You are viewing an older, archived article. There may be more up to date articles on this subject, try a new search

Lithium in General Practice

  Lithium pdf

Pharmacokinetics and serum concentrations

Lithium is excreted unchanged and partially reabsorbed by the kidney. The half-life is approximately 24 hours (longer in renal impairment) which means that steady state drug concentrations are reached four to five days after initiation or a change in dose. Changes in renal function, fluid and electrolyte balance and interacting drugs can alter drug concentrations as can irregular dosing, poor compliance and missed doses. These factors need to be considered as an explanation for poor therapeutic response or toxicity.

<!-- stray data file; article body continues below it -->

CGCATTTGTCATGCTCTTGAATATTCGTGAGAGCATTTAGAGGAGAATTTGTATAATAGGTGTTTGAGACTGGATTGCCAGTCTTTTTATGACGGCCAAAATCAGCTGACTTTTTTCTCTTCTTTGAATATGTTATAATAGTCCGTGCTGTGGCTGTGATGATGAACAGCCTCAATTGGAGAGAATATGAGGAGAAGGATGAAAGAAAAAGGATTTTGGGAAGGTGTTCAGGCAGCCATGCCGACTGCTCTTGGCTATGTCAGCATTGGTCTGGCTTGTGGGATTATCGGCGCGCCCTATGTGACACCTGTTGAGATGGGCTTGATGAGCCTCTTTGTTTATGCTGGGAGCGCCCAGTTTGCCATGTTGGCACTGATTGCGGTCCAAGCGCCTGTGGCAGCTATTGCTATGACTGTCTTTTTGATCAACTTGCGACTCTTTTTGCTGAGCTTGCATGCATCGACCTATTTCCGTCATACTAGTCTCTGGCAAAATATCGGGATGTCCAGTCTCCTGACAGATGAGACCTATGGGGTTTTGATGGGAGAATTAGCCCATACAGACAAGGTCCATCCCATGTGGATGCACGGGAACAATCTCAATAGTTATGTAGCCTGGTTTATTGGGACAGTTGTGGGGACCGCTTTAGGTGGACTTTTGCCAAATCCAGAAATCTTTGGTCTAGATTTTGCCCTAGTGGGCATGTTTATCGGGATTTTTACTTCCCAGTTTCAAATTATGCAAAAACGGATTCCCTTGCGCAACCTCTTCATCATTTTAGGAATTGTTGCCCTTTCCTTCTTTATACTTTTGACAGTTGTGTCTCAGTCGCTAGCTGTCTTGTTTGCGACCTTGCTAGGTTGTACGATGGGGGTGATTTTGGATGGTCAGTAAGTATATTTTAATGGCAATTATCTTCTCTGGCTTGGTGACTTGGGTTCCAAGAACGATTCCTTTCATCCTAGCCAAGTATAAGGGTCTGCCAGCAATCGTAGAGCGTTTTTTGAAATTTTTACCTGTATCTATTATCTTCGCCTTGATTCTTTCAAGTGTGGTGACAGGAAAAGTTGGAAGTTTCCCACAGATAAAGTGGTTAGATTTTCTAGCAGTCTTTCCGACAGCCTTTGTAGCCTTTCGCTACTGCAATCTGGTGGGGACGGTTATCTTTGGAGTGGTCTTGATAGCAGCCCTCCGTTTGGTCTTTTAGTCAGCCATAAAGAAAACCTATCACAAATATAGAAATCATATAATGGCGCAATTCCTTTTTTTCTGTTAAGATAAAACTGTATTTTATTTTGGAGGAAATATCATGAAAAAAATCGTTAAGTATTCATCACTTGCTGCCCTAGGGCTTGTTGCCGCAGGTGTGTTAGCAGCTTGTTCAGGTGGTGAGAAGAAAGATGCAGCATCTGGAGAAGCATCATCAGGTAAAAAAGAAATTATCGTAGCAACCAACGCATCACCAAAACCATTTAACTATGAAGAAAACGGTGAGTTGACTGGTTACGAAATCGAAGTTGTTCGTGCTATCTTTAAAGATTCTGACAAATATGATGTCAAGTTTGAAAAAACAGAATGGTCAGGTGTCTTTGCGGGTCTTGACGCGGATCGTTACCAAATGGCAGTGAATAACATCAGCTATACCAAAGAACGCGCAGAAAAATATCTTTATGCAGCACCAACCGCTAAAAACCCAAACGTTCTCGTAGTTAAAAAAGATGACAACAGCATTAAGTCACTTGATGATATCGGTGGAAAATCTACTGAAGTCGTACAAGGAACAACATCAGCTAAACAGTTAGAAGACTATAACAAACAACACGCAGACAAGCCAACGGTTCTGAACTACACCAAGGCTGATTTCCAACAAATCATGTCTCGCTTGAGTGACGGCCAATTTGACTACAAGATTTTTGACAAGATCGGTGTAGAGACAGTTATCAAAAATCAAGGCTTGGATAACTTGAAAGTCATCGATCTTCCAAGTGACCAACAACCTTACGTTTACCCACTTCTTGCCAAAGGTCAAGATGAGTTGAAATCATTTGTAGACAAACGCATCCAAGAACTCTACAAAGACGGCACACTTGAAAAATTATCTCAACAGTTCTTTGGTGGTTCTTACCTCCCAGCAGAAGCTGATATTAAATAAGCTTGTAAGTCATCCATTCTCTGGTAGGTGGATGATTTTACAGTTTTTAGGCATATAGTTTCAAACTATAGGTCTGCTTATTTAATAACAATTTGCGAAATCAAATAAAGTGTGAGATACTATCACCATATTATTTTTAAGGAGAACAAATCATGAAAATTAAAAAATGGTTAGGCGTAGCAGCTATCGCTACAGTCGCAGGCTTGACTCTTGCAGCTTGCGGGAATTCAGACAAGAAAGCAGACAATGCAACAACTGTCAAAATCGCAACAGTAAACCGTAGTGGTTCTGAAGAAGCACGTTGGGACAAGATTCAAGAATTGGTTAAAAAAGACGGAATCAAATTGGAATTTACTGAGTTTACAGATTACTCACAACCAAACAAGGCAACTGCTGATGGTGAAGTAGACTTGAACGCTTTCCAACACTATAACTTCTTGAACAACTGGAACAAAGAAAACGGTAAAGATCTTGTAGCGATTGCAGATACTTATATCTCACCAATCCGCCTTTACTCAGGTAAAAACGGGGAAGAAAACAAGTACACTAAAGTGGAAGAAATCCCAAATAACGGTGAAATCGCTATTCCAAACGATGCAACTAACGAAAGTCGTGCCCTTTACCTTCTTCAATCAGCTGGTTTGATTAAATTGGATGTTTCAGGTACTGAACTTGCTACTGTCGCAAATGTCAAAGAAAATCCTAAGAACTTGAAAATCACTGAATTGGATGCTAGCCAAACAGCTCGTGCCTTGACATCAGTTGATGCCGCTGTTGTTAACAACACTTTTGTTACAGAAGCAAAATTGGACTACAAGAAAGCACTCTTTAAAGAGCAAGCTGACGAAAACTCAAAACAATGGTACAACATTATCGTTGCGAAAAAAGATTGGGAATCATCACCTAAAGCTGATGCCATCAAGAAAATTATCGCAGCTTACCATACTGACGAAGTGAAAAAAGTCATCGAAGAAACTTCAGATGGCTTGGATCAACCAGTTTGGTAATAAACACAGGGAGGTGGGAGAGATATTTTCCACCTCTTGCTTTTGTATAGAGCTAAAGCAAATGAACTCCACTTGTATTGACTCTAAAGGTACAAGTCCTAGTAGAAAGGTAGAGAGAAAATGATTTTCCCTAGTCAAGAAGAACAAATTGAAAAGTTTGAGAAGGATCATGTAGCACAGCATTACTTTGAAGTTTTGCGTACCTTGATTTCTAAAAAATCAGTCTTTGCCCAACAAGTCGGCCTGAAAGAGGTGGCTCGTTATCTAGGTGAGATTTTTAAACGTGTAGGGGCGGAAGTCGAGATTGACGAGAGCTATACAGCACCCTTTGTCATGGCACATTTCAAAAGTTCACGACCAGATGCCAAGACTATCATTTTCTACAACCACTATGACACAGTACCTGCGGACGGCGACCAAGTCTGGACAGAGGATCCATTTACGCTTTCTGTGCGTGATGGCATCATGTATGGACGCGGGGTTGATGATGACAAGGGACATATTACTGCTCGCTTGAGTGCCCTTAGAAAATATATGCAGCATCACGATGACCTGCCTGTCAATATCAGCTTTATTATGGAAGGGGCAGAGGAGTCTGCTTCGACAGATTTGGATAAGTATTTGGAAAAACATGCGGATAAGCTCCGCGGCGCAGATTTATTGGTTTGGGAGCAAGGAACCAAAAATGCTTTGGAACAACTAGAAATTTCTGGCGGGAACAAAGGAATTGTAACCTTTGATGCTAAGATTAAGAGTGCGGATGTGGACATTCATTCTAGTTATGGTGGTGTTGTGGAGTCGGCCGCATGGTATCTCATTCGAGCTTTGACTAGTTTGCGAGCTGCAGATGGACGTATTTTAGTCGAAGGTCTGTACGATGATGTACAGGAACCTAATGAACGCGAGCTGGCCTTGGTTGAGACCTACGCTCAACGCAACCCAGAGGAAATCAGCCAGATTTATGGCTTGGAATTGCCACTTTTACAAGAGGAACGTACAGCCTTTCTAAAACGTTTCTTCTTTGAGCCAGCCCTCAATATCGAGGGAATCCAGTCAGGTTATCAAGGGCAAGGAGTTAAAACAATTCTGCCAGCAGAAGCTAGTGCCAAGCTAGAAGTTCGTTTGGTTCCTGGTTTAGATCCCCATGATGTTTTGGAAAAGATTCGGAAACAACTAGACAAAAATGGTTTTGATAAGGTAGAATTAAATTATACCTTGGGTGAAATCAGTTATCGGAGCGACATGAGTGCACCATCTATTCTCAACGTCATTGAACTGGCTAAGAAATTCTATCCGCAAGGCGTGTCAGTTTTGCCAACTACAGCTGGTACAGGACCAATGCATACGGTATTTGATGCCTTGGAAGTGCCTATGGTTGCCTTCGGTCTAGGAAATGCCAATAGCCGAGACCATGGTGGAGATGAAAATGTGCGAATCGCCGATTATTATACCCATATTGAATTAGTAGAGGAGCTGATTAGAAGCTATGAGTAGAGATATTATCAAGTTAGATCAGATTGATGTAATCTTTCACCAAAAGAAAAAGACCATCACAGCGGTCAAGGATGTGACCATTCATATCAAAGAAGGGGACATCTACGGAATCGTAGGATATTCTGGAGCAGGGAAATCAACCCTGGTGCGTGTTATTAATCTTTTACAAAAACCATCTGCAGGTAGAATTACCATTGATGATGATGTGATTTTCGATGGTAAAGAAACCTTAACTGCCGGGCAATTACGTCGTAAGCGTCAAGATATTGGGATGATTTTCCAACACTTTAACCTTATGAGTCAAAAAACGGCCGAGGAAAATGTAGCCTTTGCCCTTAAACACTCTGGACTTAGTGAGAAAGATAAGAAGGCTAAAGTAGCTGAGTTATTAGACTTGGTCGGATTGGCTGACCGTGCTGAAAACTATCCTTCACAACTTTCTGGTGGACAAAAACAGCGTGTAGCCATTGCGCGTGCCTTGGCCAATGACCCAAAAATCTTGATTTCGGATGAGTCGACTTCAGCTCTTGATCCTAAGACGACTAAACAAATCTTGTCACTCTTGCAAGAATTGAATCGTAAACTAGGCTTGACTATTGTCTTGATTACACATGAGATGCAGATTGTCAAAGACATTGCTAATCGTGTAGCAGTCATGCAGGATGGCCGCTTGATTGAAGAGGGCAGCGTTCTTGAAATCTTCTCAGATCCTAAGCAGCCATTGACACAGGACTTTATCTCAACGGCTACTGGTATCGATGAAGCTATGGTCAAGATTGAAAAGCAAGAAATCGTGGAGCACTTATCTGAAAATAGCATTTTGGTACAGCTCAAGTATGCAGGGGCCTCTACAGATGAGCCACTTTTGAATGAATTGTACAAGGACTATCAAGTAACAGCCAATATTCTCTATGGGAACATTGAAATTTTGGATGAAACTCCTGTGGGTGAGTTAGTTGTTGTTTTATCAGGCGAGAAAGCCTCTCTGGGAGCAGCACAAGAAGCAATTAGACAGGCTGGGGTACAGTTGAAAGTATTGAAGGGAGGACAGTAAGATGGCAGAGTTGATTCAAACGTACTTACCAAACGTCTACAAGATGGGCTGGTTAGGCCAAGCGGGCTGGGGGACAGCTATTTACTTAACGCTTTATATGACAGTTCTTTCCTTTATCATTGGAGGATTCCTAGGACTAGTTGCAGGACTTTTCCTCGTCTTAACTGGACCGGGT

Serum Level Monitoring

Lithium serum levels should be taken 10-14 hours post-dose.

Lithium serum levels should be measured:

  • If there are signs of lithium toxicity (see below)
  • Five days after initiation or change in dose, change in brand, change in dosage regimen (e.g. twice daily to once daily) or change to potentially interacting medication
  • Weekly during acute treatment
  • Every three months once patient’s mental state and lithium serum level are stable

Therapeutic range

For acute episodes a concentration towards the upper end of the range may be required (0.8-1.2 mmol/L). Some evidence suggests that the minimum therapeutic serum lithium level for acute mania is around 1.0 mmol/L. When a patient is acutely manic, lower serum levels may be seen than when the patient is euthymic despite the same dose of lithium. If the lithium dose is increased to treat the acute episode, it is essential to monitor the patient for clinical signs of toxicity. Repeat the lithium serum levels at least weekly as the episode resolves as the patient’s lithium serum level may rise.